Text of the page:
LEGISLATIVE REPORT - May 29, 2019
The legislature has continued business at a slower pace following the heavy schedules for both chambers during Crossover and the release of the House’s proposed budget. With the House having passed its version of the budget, the Senate has been spending most of their time crafting theirs. Senate leadership held a press conference Tuesday morning laying out the broad outlines of their plan (see below). The Senate is expected to vote on their budget by the end of the week, and once the Senate approves their version, negotiations between the chambers will begin in earnest. All involved understand, of course, that Gov. Cooper is likely to veto the plan if it does not include a plan to expand Medicaid and other priorities his office has detailed. With enough Democratic votes to sustain a veto, Republicans will be hoping to include spending and provisions that entice Democratic support. This may be difficult as only one House member voted for the budget, so expect the final product to include provisions that are popular enough with the public to make voting against the budget politically problematic.
In the coming weeks, as the Senate passes its budget and the cross-chamber negotiations are underway, action on bills will likely be slow and sparse. Both chambers have an incentive to hold the other’s legislation “hostage” until negations are complete. While this may make strategic sense, it can be maddening to policymakers whose bills are stuck, and to the groups advocating for needed changes to the law that will likely have to wait a few more weeks to see movement. If this session follows the pattern of previous years, once the budget is done, the legislative “floodgates” will open and committee calendars will fill up quickly.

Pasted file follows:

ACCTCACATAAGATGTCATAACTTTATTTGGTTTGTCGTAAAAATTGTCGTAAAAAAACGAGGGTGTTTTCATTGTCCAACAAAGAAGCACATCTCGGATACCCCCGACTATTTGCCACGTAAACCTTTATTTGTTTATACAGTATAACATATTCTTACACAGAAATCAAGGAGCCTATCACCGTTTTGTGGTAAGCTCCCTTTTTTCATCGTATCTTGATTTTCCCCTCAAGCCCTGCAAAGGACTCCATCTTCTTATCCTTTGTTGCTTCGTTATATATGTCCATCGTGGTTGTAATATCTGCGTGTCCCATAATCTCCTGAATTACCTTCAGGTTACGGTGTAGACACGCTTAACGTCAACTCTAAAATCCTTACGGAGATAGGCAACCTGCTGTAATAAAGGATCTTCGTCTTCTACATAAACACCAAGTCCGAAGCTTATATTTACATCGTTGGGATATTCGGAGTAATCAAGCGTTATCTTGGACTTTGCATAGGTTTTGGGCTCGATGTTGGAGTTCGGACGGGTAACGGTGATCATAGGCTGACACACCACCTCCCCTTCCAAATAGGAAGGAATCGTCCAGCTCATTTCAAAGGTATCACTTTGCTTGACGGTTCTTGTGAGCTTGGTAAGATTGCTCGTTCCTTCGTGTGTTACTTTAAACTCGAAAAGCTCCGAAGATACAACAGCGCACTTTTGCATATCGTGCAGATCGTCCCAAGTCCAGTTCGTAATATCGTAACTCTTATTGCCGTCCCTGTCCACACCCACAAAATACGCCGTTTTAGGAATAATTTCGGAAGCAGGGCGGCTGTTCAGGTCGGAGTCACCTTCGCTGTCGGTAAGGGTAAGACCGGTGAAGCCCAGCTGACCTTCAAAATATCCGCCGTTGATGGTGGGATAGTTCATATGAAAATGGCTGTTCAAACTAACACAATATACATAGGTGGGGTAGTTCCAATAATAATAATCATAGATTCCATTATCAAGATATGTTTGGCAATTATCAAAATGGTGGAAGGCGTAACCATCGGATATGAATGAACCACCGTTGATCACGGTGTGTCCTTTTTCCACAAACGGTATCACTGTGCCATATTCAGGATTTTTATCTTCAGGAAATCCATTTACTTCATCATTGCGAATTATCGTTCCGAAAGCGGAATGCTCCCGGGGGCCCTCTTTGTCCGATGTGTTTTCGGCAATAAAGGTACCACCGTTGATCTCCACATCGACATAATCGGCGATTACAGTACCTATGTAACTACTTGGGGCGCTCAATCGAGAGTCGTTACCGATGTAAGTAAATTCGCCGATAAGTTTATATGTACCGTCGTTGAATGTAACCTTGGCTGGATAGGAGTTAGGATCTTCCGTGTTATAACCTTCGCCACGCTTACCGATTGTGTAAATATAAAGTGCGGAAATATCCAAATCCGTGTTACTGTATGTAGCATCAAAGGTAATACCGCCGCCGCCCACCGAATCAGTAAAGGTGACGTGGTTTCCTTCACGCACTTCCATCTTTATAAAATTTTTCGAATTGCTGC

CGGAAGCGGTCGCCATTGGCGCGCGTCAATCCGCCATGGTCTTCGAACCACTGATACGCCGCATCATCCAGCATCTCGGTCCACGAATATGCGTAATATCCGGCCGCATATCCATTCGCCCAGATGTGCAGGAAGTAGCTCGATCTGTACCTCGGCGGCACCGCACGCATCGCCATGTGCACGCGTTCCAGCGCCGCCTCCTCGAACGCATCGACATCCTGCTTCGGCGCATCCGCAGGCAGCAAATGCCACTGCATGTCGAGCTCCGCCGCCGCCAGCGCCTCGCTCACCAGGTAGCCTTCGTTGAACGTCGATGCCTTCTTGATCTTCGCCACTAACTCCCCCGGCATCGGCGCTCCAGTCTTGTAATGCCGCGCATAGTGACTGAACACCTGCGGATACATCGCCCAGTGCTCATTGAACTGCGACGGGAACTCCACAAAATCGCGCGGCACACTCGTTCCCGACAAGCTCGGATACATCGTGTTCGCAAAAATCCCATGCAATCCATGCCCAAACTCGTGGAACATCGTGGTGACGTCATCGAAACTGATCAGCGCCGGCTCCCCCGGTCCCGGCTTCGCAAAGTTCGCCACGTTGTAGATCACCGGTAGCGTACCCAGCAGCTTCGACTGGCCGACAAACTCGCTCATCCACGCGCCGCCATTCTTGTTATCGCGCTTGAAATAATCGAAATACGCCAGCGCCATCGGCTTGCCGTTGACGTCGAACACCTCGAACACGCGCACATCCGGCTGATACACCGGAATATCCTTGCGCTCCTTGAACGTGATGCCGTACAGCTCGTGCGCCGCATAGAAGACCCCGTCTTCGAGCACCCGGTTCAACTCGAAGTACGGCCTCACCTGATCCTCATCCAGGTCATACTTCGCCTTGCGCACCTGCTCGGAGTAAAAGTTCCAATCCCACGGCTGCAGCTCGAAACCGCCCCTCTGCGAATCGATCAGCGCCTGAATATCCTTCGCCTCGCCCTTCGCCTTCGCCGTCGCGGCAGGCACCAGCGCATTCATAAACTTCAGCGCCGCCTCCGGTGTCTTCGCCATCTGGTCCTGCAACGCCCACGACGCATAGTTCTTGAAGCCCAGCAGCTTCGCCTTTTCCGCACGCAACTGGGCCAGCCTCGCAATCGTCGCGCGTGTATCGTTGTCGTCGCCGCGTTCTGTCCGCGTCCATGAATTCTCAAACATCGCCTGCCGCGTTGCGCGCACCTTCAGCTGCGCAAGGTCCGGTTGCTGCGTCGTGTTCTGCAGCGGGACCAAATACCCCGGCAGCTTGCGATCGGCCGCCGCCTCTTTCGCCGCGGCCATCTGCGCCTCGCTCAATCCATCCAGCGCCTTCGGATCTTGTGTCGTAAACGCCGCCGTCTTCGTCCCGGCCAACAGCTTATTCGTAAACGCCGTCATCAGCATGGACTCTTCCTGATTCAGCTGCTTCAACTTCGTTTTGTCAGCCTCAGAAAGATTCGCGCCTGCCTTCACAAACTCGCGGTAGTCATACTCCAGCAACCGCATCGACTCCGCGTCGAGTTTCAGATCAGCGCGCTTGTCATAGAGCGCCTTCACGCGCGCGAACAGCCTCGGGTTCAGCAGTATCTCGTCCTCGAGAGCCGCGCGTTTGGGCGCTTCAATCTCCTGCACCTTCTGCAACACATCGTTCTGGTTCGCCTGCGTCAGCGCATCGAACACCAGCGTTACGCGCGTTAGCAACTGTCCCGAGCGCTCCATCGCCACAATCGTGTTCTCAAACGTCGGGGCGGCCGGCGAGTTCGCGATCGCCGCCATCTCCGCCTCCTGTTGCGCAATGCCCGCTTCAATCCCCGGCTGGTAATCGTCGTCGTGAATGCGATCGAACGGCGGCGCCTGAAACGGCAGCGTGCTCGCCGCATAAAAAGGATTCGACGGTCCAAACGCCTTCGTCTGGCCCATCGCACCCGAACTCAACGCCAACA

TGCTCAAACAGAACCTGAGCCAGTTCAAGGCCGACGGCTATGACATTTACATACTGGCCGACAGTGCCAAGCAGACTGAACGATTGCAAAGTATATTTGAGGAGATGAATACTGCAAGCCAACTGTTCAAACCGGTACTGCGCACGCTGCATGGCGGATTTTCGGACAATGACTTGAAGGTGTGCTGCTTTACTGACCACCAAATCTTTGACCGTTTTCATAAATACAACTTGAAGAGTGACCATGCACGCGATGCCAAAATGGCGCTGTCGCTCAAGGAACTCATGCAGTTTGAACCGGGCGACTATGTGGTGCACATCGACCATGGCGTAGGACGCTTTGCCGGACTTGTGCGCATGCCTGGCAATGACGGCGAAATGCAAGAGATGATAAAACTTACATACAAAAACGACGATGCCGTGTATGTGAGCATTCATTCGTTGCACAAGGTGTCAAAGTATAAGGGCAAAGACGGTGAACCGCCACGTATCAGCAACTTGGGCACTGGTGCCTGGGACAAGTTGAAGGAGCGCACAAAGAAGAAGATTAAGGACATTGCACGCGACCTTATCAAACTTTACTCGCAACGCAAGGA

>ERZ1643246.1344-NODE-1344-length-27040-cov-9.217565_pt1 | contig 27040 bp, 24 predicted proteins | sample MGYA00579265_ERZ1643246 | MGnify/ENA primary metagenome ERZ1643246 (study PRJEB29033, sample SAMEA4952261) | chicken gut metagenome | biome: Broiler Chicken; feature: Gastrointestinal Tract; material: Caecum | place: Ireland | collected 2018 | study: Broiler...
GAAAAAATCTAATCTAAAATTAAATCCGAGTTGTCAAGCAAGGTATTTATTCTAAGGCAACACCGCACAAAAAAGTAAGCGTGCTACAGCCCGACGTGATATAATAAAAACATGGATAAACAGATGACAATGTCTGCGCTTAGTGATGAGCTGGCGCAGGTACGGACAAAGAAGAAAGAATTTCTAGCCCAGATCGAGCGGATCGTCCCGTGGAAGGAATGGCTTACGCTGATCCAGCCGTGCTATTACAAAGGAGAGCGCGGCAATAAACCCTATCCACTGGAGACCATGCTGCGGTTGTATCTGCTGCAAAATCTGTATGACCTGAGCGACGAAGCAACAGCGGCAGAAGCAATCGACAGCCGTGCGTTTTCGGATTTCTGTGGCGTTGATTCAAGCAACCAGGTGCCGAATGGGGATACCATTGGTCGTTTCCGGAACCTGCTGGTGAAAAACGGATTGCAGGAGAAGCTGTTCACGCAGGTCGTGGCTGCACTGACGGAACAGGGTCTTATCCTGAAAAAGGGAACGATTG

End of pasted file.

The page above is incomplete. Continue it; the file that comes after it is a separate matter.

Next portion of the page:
Highlights of the Senate budget (from Sen. Berger’s press office):
- Raises for all teachers. Veteran teachers would receive a bonus of up to $1,000 annually. The average teacher raise, excluding bonuses, would be 3.5 percent over two years.
- Correctional officer raises of 5 percent over two years, plus at least $7,500 in salary supplements for facilities with the highest employee vacancy rates.
- Most full-time State employees would receive a 5 percent raise over two years. In the House budget, aside from teachers and principals, most State employees would receive just a 1 percent raise.
- $1.3 billion in additional spending for public education over two years.
- Funding for 100 new school psychologists.
- $4.8 billion across three accounts for school construction and maintenance over 10 years, starting immediately.
- No Medicaid Expansion or NC Expansion is included in the budget
- Certificate of Need changes, which are opposed by the House, are included in the budget
- Less funding for Medicaid Transformation and Group Home funding is provided in the Senate version
PUBLIC SAFETY AND JUSTICE
- Funding to eliminate the backlog in processing rape kits within two years.
- Funding to implement “Raise the Age,” which would increase from 16 to 18 the age at which teenagers are treated as adults for nonviolent crimes.
TAXES AND RAINY-DAY FUND
- Increases standard tax deduction to $21,000 and decreases franchise tax. No information
was available about how much the franchise tax would decrease.
- $1.1 billion to the Rainy-Day Fund over two years. Berger’s release said state economists
estimate the fund needs at least $2.6 billion to withstand a recession.
NEW CAPITOL MONUMENT TO AFRICAN AMERICANS
- $2.5 million to construct a monument on the State Capitol grounds in downtown Raleigh honoring the contributions of African Americans.
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